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When Paramount and Lionsgate unveiled new low-budget film initiatives, independent filmmakers were abuzz with anticipation. Had Hollywood decided to get back into the indie business, just 18 months after shuttering all their specialty divisions? Did the success of Paranormal Activity, the Saw franchise and a slew of successful offbeat movies in the last year open the doors for a new generation of talent? Had the studio-indie hybrid returned? Well, not quite.

The evolution of Paramount’s Insurge label shows the potentially false promise of such endeavors. Initially announced as a production effort with a slate of 10 movies at budgets of just $100,000 each, the division eventually became more of a “think tank,” according to news reports in February upon the release of its first movie, the 3D concert film Justin Bieber: Never Say Never. And rather than focusing on making micro-budget movies, executives had suggested the initiative would instead develop projects quickly around easily marketable concepts. (Paramount representatives declined to speak to Filmmaker for this story.)

In an interview with the L.A. Times, Paramount’s Film Group president Adam Goodman claimed, “Traditional development can suck the soul out of a good idea, so being able to move really quickly from conception to screen means you can feel the electricity and freshness in the end result.” But while Paramount’s attempt to break through the slow, byzantine structure of Hollywood filmmaking to capitalize quickly on pop culture trends may be laudable, Insurge’s first movie shows just how difficult it is for studios to work outside the box. The Bieber film is, of course, neither low-budget (with a reported price tag of $13 million), nor “independent” in concept or execution.


Stepping back, however, the fact may be simply that by their elephantine nature studios can’t make indies fast and loose the way independent producers can.


This will be the challenge to Lionsgate, as it pushes forward with an effort that appears, at least for now, far more faithful to its independent claims. Coincidentally unveiled on the same day that Never Say Never hit more than 3,100 theaters, Lionsgate announced it would produce 10 movies a year costing less than $2 million each (some of the titles include the Black List screenplay Gay Dude, Craig Robinson-starrer Rapture-palooza and the supernatural thriller 6 Miranda Drive, from Wolf Creek director Greg Mclean).

Company executives say their interest in low-budget films stems from the creative freedom and potential upside such inexpensive projects allow. “The lower the budget, the lower the burden on the filmmaker,” Lionsgate’s longtime production chief Mike Paseornek tells Filmmaker.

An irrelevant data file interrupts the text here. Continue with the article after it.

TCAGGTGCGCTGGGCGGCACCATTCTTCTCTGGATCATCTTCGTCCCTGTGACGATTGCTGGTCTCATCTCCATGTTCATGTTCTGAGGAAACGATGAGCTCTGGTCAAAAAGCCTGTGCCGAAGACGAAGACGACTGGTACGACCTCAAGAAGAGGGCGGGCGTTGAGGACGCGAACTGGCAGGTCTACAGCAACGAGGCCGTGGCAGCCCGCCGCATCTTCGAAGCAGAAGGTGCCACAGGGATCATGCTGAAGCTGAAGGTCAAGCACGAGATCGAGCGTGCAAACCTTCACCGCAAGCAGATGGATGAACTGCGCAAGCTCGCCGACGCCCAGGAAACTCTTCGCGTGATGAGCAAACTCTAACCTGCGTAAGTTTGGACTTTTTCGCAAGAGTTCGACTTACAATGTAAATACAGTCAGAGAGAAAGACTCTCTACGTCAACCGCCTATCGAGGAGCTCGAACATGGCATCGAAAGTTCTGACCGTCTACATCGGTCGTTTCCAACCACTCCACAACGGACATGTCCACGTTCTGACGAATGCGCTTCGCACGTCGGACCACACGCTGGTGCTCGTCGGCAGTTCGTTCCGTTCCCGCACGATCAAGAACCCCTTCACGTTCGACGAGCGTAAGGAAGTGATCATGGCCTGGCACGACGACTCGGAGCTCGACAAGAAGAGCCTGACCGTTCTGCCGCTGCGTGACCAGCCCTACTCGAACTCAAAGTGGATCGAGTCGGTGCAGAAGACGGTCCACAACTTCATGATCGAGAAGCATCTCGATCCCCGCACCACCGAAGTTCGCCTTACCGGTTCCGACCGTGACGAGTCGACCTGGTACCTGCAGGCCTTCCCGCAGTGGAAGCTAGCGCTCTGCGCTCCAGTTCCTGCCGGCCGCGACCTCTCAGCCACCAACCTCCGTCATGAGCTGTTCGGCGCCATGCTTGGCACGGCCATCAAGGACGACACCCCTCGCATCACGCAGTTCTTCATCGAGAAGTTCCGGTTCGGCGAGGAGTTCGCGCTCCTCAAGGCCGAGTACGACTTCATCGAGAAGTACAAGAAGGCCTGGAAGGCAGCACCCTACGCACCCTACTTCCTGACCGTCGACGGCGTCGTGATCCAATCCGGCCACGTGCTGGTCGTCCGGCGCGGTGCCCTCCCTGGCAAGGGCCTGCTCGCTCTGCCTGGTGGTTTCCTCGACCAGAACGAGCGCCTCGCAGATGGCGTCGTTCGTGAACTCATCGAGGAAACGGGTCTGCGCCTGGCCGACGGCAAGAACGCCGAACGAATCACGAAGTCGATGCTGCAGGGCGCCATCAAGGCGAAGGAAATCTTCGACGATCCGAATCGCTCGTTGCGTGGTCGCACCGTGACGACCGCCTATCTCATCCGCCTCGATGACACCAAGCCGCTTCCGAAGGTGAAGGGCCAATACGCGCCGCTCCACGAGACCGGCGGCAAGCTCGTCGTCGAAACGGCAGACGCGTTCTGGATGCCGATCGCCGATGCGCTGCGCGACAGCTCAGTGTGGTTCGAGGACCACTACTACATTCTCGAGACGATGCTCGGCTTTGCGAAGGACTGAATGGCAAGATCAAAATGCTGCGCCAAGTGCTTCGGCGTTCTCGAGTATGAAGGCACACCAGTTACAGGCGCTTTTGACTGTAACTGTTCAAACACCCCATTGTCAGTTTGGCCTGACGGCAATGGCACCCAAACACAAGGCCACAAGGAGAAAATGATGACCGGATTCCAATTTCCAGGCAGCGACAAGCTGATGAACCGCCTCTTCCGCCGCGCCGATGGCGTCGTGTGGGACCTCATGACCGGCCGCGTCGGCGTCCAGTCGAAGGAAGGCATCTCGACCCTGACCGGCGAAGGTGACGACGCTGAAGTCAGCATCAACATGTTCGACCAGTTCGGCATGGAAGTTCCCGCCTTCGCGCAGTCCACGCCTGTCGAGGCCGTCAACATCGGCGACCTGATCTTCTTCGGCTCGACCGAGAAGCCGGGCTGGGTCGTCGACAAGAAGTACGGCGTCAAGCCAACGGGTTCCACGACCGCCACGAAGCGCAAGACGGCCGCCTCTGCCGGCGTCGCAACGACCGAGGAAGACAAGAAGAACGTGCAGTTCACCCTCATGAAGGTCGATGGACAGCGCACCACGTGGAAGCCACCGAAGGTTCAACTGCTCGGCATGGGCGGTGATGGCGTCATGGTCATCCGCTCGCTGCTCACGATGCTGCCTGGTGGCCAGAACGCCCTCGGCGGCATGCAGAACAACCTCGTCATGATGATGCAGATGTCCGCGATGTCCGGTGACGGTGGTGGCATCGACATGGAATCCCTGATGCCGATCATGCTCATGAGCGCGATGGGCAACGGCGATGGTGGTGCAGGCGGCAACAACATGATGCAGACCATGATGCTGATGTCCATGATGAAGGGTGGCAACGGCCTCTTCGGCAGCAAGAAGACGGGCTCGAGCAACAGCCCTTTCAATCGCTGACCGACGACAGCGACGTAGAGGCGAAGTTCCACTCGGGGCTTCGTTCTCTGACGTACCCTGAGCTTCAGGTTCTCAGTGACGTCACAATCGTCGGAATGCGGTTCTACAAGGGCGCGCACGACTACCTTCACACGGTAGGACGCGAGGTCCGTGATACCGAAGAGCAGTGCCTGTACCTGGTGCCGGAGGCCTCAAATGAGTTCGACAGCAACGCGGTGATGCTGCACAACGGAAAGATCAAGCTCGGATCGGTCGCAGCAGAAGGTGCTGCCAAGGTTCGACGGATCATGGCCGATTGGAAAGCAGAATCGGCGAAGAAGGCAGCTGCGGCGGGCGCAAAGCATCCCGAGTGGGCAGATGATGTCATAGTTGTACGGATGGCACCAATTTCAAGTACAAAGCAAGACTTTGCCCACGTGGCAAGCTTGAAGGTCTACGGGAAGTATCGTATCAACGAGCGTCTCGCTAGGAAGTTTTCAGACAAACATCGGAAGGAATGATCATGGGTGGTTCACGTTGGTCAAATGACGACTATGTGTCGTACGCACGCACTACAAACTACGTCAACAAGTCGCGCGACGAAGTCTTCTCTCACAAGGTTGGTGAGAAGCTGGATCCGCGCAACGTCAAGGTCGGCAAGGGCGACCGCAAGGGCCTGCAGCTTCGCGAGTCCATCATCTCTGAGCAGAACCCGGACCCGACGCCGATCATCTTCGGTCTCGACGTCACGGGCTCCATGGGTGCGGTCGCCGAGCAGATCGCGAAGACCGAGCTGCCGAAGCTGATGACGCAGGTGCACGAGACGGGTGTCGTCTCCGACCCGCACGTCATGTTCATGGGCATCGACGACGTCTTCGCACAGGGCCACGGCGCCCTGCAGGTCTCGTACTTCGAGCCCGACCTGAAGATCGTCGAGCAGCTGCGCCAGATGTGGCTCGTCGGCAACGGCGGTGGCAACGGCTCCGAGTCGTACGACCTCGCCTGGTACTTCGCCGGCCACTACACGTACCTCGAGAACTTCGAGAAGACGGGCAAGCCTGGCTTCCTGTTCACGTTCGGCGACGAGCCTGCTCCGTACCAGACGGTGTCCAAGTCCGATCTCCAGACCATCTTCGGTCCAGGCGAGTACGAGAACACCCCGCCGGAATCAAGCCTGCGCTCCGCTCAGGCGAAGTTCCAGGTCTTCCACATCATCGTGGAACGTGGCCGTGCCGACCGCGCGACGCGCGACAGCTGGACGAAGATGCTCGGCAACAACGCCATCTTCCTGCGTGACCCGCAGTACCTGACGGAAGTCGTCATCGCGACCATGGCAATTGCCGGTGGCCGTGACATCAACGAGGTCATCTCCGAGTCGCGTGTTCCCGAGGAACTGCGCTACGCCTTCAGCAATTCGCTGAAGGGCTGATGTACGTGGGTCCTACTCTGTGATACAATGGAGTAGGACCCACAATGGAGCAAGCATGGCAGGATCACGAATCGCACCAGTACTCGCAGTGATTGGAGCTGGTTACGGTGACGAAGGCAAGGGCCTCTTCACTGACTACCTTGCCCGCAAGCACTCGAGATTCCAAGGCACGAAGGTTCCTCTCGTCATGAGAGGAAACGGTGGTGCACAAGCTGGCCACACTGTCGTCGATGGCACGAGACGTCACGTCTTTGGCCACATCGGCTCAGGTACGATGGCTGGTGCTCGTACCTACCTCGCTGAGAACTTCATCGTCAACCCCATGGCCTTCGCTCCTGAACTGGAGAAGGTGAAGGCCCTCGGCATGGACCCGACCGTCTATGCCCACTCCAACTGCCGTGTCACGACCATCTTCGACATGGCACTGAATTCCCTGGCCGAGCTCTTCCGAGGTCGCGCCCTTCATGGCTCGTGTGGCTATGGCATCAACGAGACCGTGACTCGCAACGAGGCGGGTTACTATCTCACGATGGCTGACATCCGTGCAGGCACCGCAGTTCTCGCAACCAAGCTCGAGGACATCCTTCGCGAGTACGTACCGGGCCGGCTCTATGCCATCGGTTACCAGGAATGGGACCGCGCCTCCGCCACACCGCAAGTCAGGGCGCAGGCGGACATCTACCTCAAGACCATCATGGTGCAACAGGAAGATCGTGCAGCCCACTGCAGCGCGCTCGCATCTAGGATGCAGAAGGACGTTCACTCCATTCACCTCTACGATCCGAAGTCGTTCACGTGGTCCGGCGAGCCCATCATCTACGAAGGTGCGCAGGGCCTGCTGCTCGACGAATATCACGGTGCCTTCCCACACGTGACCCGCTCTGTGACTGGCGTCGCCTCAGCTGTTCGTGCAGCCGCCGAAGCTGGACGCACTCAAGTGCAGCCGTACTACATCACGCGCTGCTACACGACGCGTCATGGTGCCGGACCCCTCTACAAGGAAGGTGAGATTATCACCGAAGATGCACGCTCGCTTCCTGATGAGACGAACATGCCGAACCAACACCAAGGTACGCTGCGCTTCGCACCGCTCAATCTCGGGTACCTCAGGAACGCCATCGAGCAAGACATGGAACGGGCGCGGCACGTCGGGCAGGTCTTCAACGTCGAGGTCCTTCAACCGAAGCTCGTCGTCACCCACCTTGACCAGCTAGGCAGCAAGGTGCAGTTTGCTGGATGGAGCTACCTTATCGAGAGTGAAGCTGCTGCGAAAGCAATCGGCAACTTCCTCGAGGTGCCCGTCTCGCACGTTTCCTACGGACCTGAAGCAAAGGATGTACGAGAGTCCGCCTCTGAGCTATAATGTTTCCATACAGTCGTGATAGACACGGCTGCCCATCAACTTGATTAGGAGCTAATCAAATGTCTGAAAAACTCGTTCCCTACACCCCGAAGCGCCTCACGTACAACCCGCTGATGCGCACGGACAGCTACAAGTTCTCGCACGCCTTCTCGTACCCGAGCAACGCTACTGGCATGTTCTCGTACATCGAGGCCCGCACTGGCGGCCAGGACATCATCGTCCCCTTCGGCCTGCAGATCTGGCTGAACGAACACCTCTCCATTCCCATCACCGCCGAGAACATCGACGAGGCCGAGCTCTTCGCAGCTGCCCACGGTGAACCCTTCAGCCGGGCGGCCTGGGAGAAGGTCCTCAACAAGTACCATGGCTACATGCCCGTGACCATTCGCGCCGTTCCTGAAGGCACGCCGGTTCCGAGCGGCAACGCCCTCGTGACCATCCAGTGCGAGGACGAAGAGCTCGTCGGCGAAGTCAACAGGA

Chosen projects will go beyond the horror genre to include comedies or simply “quality scripts that a studio just won’t make, whether they weren’t high-concept enough or the studio didn’t want to take the creative risk,” says Lionsgate production executive Matt Kaplan.

And because of the smaller budgets, Paseornek claims, “there won’t be the creative pressure of a studio to do things a certain way.” Still, don’t expect to see fringe auteur projects from the division. Lionsgate motion picture group president Joe Drake underscored the populist nature of the enterprise when he said that while production budgets will be in the low seven figures, marketing costs are budgeted in the “low-to-mid $20 million range” per picture.

Still, making low-budget movies under the auspices of a corporate entity is different from making low-budget films independently. When working with a studio or a larger financier that operates like a studio, “this does have certain restrictions,” says Lynette Howell, a producer on Blue Valentine and an upcoming studio film called Shark Night.

“If, on the day, a director wants to change the dialogue in a scene, or cut a scene, there is often a strict requirement to get approval from the studio or financier,” she explains. “On a ‘true’ indie, this isn’t the case — the director can change the plan as they see fit,” she says, as long as it’s financially responsible.

Mary Jane Skalski, who produced Tom McCarthy’s first two films independently and his most recent Win Win with Fox Searchlight, says she welcomes the input of executives, as they usually have good ideas. “But that level of involvement takes more time, so as a production, you don’t move as nimbly,” she says. “And that’s how you make these low budgets work and maximize your dollars; you move very quickly. When you have a bigger corporate entity, it starts to add time, and time, of course, is money.”

But the Lionsgate initiative does hope to tap the rambunctious energy of low-budget filmmaking. As Paseornek says, “The enthusiasm is a big deal to us, because you do want people charged up about the movies.”

Skalski says, though, that the tone on set changes when there’s a studio entity or distribution partner already on board. Rather than the sense “we’re all in this together,” she says, there’s the feeling: “If the industry already believes in all of this, how come they get to have it for cheap and I have to sacrifice myself? They have the money, but I’m not getting it. Why should I subsidize this company?”

Lionsgate executives say the infrastructure of a studio ultimately benefits the filmmaker’s final product. Because the company already has production, music and legal departments that are not part of the production’s costs, “it helps put every dollar on the screen,” says Paseornek. And if one of the films turns out great, according to Kaplan, the company can always “up the ante” on the budget, spending extra for music licensing or reshoots.

That financial wherewithal may betray the spirit of independent filmmaking; but it’s an offer few filmmakers would refuse.

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